WHAT ARE DOCU-TUTORIALS?
Docu-tutorials are 90-180 minute documentary-tutorial videos on topics in philosophy, culture, & politics. As with cine-essays, the visual side of docu-tutorials involves a film/video collage of sequentially-unfolding moving image archives and new creations conjoined with voiceovers elucidating the topic at hand. Differences from cine-essays include that docu-tutorials may be composed of one or multiple cine-essays that are then combined with additional visual and voiceover material, while large portions of docu-tutorials might be in the form of lectures (so long as visuals other than the instructor speaking constitute a significant part).
For example, you could plan your docu-tutorial to combine:
1) A 10-minute mini-cine-essay released for free on YouTube, which might also serve to promote the docu-tutorial later on
2) An 80-minute feature length cine-essay that is an expanded version of the 10-minute one.
3) An additional 90 minutes of nine 10-minute lectures on the larger, more contextual aspects of your topic (which would be designed to bring all of these elements together in tutorial form).
CALL FOR DOCU-TUTORIALS
We invite existing and would-be filmmakers and professors/teachers to contribute written or filmed docu-tutorial proposals, or completely finished docu-tutorial works to our editorial team. Please send proposals, examples, and resumes to us at email@example.com. We accept submissions on a rolling basis.
HOW DO I MAKE A DOCU-TUTORIAL?
1) Compose an academic-style, essay-length, philosophically-informed piece of writing on a topic that could also function as a course.
Given that most people speak about 150 words per minute, 10,000-25,000 words total is adequate for a 90-180 minute docu-tutorial.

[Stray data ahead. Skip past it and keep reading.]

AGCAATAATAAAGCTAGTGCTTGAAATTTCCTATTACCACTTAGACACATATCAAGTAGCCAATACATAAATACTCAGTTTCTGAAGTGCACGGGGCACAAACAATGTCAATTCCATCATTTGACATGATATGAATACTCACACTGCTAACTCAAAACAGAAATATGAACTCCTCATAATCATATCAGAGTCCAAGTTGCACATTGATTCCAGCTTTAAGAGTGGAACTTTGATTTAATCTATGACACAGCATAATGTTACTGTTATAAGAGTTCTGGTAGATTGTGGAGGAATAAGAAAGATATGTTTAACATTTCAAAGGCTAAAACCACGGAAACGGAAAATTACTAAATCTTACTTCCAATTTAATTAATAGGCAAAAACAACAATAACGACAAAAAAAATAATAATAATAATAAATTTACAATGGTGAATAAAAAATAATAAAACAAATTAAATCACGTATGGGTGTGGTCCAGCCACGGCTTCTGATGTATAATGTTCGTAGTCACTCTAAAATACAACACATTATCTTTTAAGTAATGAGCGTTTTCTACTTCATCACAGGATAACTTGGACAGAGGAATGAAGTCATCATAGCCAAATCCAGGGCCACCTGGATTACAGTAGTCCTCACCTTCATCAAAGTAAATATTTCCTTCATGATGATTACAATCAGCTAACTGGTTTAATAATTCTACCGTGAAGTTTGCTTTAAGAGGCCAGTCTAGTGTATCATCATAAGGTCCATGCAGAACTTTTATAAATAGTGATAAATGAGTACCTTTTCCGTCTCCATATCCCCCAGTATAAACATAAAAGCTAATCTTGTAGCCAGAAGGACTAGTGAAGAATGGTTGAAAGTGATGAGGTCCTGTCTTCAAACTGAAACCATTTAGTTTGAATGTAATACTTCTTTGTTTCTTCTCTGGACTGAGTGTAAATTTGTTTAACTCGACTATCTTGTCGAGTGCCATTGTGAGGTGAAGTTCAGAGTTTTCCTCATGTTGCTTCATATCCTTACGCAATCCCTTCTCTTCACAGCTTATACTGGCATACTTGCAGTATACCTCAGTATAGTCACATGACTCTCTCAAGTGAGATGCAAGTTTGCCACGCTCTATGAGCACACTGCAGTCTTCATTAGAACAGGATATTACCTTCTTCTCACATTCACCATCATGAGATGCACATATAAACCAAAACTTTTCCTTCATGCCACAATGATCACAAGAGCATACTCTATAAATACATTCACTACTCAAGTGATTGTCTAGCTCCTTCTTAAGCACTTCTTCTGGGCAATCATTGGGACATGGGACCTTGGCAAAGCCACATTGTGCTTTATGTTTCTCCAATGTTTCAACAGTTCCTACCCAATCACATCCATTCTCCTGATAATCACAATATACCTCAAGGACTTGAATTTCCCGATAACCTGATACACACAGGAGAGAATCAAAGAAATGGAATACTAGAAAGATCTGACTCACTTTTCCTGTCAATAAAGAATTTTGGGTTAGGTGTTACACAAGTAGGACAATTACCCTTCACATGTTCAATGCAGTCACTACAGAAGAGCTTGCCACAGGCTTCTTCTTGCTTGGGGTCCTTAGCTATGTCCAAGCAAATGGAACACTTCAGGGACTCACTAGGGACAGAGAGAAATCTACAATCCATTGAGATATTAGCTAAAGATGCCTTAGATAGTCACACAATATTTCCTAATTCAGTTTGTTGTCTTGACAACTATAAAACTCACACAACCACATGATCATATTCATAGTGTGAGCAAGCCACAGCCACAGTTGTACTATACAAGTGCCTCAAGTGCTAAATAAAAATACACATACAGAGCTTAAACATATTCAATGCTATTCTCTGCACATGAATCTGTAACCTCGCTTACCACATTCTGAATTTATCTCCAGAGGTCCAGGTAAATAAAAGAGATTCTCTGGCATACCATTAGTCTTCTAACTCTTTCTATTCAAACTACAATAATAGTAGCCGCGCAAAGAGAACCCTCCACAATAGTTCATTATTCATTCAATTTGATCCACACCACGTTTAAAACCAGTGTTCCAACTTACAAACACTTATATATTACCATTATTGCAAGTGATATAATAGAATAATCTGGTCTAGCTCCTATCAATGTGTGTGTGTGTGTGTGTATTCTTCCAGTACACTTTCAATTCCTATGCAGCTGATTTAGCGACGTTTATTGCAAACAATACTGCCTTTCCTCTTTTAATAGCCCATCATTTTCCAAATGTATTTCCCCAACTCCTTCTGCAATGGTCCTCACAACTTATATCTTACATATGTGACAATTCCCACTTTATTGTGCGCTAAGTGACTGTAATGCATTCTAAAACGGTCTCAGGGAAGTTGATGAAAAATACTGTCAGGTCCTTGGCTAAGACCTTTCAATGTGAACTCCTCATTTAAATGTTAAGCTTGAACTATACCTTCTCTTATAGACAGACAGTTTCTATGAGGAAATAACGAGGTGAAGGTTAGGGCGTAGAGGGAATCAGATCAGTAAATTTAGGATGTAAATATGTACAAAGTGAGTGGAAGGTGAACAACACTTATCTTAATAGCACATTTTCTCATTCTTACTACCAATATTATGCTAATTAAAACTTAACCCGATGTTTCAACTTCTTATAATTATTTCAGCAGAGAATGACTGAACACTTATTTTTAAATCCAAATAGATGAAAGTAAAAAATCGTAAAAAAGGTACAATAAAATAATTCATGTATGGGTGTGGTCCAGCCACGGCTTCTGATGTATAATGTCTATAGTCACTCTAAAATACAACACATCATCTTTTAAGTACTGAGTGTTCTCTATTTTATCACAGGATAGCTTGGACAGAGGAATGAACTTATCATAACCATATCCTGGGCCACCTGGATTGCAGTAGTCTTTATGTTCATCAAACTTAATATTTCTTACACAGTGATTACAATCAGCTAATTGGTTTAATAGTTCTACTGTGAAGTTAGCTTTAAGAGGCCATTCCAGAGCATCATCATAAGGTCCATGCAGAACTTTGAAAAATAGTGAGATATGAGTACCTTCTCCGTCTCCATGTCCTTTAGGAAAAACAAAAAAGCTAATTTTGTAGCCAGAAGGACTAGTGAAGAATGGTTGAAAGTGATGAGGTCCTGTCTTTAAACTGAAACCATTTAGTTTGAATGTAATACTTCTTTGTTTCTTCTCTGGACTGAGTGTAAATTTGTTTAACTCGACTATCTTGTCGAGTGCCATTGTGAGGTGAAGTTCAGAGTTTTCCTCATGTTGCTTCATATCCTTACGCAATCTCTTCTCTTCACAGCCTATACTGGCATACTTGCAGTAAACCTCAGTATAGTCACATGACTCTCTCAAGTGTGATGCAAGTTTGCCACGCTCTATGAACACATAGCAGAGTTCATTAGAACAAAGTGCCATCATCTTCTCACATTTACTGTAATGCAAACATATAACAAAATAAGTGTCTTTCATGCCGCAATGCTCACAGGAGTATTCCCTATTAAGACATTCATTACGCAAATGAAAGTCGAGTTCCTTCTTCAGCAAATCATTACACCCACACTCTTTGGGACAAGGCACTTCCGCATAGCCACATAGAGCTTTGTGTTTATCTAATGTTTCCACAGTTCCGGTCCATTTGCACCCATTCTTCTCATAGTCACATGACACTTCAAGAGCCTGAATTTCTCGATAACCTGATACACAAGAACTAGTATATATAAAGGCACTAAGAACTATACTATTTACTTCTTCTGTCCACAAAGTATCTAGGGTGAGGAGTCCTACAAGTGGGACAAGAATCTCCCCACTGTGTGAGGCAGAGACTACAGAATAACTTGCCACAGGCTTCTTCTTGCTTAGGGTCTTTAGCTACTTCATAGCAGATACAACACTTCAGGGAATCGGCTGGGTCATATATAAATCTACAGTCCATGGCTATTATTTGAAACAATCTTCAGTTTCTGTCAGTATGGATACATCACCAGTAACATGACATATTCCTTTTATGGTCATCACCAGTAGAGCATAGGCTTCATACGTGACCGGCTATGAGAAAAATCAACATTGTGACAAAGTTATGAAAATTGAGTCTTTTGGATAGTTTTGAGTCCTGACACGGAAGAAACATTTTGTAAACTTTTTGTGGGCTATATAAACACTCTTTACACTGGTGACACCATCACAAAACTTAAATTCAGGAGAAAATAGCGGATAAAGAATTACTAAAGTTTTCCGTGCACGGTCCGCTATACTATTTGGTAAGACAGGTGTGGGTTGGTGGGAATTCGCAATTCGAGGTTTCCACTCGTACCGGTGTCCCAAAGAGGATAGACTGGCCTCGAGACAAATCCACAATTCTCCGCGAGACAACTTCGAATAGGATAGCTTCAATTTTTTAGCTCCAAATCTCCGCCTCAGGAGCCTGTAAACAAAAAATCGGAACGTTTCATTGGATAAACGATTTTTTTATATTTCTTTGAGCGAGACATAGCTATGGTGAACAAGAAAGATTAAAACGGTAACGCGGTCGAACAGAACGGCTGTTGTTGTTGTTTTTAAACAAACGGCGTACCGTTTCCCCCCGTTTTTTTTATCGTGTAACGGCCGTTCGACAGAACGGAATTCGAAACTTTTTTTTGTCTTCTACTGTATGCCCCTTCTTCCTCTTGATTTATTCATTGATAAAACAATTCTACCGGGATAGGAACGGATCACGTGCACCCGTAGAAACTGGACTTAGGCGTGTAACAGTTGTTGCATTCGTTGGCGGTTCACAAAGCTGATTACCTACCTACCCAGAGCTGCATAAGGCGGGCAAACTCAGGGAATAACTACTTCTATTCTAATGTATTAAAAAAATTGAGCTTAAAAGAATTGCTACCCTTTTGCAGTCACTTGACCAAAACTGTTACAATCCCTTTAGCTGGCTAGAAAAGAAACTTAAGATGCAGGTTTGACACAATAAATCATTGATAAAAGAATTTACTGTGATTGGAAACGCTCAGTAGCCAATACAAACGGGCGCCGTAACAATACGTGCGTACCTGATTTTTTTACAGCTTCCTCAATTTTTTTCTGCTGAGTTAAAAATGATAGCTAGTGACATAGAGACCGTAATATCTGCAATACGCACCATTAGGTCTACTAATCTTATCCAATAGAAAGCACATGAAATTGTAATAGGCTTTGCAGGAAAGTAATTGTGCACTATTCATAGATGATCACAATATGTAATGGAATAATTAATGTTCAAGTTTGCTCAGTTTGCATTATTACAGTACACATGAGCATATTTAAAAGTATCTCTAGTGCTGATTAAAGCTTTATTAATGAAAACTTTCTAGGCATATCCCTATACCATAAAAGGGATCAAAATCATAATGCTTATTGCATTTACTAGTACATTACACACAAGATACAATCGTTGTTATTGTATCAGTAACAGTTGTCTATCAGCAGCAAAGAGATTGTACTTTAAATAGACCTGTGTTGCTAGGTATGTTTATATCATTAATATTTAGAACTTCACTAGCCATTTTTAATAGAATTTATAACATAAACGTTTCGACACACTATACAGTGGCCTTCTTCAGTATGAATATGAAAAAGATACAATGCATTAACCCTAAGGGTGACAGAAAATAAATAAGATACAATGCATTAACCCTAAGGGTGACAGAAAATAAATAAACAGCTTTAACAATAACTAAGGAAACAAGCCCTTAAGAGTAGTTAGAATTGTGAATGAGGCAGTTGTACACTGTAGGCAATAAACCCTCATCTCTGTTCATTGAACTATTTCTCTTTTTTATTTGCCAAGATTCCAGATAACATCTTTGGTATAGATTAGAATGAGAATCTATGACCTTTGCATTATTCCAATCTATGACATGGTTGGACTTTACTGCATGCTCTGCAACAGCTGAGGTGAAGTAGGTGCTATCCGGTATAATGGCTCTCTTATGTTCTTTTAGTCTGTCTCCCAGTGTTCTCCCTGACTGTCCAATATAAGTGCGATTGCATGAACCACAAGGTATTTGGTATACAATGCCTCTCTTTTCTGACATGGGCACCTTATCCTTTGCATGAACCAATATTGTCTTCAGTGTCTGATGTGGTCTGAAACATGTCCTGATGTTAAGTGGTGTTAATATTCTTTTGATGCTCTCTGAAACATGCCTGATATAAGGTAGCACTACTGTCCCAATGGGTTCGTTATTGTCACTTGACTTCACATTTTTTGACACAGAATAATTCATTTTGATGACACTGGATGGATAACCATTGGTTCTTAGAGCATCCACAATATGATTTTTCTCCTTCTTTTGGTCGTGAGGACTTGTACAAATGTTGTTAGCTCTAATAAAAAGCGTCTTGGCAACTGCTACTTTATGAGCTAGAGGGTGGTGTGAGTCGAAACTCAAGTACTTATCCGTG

2) Record yourself or someone else delivering it with high quality audio, preferably a Shure MV20 or SM7B, or something relatively close to that quality level.
3) Superimpose a video collage composed by you and/or a collaborator on top of the already-recorded voice track, and if you like, include periodic sections where you are shown delivering the text you wrote, as in a conventional video course, in between ongoing sequences of collaged archival clips with the ongoing voiceover still proceeding.
4) Add some titling, intro, outro, and sectional text, and we will add a Public Sphere logo and intro language.
As with cine-essays, the first thing you will do to create a docu-tutorial is to assemble a suitable script. Ideally, the relationship of form and content will be one that deforms the latter while maintaining the best aspects already established with the former. Public Sphere does, however, invite innovative approaches to form as well, we just ask that you think of it as say, a written academic or intellectual text in film form, not a complete aesthetic abstraction or overly personalistic cultural object.
Public Sphere combines several 24/7/365, subscription-based, always-on, live linear digital TV channels with an Amazon Prime-style TVOD library (transactional video on-demand). Cine-essays and docu-tutorials are available for 30-day rentals so that participants do not have to wait for a scheduled item on the 24/7/365 channels to reappear. Full access to the 24/7/365 channels is $9.99/mo or $89.99/year, broadcasting a rotating, scheduled selection of our cine-essays and docu-tutorials, allowing Public Sphere members to preview them prior to renting or to just watch collectively as part of an international, simultaneous viewing public.
Just as Public Sphere prefers only a portion of our docu-tutorials to be made up of lectures visualizing the instructor, we also minimize those exclusively explaining one theorist. For docu-tutorials especially, we ask that this approach amount to no more than half of the finished content. We prefer that that the filmmaker/instructor is the one doing most of the thinking, and that a docu-tutorial should primarily be their own intervention, not an account of someone else's. In short, as we see it, the filmmaker / instructor functions as the grand synthesizer of many thinkers, assembling their concepts and ideas alongside their own, but only to impart their own unique angle on the topic rather than representing someone else.